A recent Bain & Co report indicates that by 2030, 14-16 million new electric vehicles will sell annually -this is up from just 2 percent of all vehicles sold this year.
The increased sales in many segments (such as two-wheelers, which hit 4-5 percent in December), will become more visible in 2026. This is when 4 to 5 million EVs across different segments are expected to be sold–accounting for 15 to 20 percent of total sales according to the report.
Projected levels of EV penetration, according to Bain, will result in a new revenue pool specific to EVs between $76 and $100 billion by 2030. (This already accounts for the cost of batteries and other components in the value chain). Out of the total pie, four-wheelers are projected to take up 41 percent while two-wheelers will make do with 33 percent. The remaining revenue is left for other ventures.
If this data proves accurate, there would be an $8-$11 billion profit pool for participants, with passenger vehicles making up the largest segment in value. This is surprising because two-wheelers have much higher penetration and volume levels.
Bain has predicted that although electric two-wheelers make up a minuscule portion of the total sales in the segment currently, they will skyrocket to 20 percent in only four years. By 2030, it is expected that demand for these types of vehicles will be between 40 and 45 percent.
Vehicles that run on electricity, currently headed by Tata Motors, are predicted to make up 7-10 percent of the market in 2026. This will get close to 15-20 percent of the car market share by 2030.
According to Bain, by 2030, 20-25 percent of light commercial vehicles (LCVs) and 15-20 percent of buses will be electric. The sales of buses are primarily dependent on orders from the government and state transport corporations.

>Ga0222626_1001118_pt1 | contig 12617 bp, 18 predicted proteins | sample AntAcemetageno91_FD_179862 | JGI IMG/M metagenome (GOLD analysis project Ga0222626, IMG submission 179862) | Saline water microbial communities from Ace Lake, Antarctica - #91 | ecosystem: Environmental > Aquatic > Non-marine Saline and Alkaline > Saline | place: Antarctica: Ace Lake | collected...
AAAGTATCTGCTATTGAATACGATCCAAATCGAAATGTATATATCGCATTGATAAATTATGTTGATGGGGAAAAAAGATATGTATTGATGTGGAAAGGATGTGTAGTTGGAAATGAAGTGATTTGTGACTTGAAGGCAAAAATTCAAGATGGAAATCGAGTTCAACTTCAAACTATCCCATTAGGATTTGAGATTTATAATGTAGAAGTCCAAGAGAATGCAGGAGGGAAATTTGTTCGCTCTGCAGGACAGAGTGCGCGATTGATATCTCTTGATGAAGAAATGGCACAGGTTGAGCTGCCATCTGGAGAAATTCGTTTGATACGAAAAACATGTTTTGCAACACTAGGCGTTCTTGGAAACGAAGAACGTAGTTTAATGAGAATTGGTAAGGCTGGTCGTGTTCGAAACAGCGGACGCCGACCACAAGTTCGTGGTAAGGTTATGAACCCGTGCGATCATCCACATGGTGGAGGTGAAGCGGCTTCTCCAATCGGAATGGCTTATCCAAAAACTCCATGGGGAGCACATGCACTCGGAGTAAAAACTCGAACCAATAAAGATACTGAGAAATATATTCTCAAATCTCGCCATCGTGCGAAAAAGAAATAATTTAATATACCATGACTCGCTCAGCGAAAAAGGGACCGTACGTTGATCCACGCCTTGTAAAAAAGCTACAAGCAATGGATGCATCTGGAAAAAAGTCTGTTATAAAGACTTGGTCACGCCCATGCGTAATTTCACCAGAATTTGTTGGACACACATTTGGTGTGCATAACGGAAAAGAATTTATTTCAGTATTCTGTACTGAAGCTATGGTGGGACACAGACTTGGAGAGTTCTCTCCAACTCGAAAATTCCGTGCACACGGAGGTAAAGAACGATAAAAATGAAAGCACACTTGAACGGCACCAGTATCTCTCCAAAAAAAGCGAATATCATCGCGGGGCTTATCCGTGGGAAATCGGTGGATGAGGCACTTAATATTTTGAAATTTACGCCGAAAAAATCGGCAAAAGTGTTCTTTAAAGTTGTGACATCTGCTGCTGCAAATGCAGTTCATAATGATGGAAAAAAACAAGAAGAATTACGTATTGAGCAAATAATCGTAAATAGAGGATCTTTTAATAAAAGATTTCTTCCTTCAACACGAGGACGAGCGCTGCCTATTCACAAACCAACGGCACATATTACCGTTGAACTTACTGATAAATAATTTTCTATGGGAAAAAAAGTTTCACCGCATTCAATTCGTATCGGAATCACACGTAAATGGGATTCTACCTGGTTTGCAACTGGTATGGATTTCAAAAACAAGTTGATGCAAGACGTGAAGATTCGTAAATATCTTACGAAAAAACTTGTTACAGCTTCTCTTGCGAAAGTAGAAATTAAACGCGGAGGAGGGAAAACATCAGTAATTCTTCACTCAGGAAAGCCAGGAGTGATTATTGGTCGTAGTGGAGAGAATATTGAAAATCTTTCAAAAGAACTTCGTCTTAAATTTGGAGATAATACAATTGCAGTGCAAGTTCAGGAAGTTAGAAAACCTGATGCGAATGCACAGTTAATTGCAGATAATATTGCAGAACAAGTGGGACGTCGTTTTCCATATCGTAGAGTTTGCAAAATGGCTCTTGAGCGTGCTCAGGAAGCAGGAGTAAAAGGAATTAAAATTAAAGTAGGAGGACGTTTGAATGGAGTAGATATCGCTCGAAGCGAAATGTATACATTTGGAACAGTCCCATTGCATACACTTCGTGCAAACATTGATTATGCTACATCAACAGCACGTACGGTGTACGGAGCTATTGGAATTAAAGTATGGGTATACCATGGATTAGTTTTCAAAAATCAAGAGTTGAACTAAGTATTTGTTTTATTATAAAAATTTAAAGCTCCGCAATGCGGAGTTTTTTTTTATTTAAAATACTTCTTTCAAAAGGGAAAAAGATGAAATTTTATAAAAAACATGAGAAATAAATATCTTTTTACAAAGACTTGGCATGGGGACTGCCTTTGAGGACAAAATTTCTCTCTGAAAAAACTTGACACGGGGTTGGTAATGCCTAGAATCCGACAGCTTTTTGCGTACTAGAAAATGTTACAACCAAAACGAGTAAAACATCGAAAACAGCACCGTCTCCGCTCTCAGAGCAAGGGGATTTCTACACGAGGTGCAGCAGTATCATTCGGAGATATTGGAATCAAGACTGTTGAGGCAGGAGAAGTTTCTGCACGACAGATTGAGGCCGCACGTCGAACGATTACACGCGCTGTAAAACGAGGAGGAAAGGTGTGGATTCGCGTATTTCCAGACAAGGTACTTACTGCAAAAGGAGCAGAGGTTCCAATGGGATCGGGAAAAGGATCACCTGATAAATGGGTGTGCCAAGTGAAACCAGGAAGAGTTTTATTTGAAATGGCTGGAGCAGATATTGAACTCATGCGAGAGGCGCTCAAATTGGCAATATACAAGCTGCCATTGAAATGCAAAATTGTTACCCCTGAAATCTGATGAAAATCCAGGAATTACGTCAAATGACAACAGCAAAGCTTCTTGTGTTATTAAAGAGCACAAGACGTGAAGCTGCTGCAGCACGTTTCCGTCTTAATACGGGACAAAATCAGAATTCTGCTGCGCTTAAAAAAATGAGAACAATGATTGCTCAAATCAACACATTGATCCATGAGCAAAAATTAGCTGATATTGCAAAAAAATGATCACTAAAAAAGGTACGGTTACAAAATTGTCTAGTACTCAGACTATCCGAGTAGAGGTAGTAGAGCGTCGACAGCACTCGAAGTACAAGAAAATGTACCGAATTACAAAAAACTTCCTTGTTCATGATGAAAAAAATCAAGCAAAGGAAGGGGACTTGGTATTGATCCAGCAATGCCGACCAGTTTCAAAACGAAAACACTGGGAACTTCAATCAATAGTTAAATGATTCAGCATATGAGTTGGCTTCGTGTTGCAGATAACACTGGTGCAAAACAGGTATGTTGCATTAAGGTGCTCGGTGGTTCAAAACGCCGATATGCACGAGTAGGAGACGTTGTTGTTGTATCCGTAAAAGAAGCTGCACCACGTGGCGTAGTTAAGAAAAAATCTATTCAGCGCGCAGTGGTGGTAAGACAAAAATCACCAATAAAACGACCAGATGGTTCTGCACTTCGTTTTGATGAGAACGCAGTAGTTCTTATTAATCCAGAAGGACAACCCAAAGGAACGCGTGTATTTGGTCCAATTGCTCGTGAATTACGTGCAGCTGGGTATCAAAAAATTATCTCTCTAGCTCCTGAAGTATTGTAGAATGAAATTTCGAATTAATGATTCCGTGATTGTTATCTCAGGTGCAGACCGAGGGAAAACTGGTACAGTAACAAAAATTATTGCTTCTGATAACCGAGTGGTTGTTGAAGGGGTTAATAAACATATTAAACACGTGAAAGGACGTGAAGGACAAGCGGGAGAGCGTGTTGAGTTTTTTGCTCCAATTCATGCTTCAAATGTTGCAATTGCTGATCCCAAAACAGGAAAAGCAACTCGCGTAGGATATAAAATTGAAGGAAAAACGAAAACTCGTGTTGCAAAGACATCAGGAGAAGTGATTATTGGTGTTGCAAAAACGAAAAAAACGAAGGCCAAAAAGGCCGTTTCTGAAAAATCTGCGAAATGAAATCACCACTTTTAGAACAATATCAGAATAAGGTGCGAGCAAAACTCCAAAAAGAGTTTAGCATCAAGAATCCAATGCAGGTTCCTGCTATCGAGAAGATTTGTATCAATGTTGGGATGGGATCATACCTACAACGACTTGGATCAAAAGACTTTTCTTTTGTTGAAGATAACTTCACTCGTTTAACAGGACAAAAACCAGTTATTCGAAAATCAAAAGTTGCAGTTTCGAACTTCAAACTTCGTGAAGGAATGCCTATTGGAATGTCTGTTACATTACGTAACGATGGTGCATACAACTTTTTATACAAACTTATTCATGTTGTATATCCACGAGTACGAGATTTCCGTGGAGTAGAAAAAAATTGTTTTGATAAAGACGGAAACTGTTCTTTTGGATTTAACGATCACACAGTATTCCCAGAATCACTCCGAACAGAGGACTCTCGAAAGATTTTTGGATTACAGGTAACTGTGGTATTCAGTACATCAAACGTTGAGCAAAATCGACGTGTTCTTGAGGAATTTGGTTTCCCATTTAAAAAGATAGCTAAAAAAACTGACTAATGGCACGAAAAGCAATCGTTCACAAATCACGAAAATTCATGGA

The traditional internal combustion engine (ICE) will continue to dominate the medium and heavy commercial vehicle space, with a mere 2-5 percent conversion to EVs, according to the report.
Though some may disagree, Bain projects that the conversion to electricity will occur relatively quickly. For example, Ola’s Bhavish Aggarwal believes that in just three years, 80-100% of the two-wheeler market will have made the shift.
The continuous increase in the popularity of electric vehicles has caused many private equities and venture capital entities to invest in the auto sector. In only three years, they invested a total of 3.7 billion dollars worldwide, with the majority being given to auto original equipment manufacturers (OEMs).
The Tatas, who are following an ambitious electric strategy, have received the most investments out of anyone on the list with $1 billion. Ola Electric is in second place with $860 million, and they have Softbank’s support. The other companies are lagging behind a little bit; Mahindra & Mahindra has only gotten $240 million in funding and two-wheeler startup Ather Energy bringing in $230 million.
The Bain & Co report gives an interesting perspective on the future of electric vehicles. It shows that if their forecasts are accurate, EV penetration will increase exponentially in the next decade, and many markets will shift to become more electric-centric.
It will be interesting to see if their predictions come true and if the industry can meet the challenges of quickly shifting technology. As electric vehicles become more and more popular, it is clear that the traditional ICE will be on its way out.
The future of EVs looks brighter than ever before and it’s exciting to watch the industry transform as new players enter the market. All that is certain is that it’s a great time to be in the EV industry!
Shivendra Tiwari is an Engineer and an MBA in Marketing. He is the Content head at Marketing91 and a thorough Online Marketing enthusiast. Shivendra loves to follow different brands and study their Business and Marketing tactics.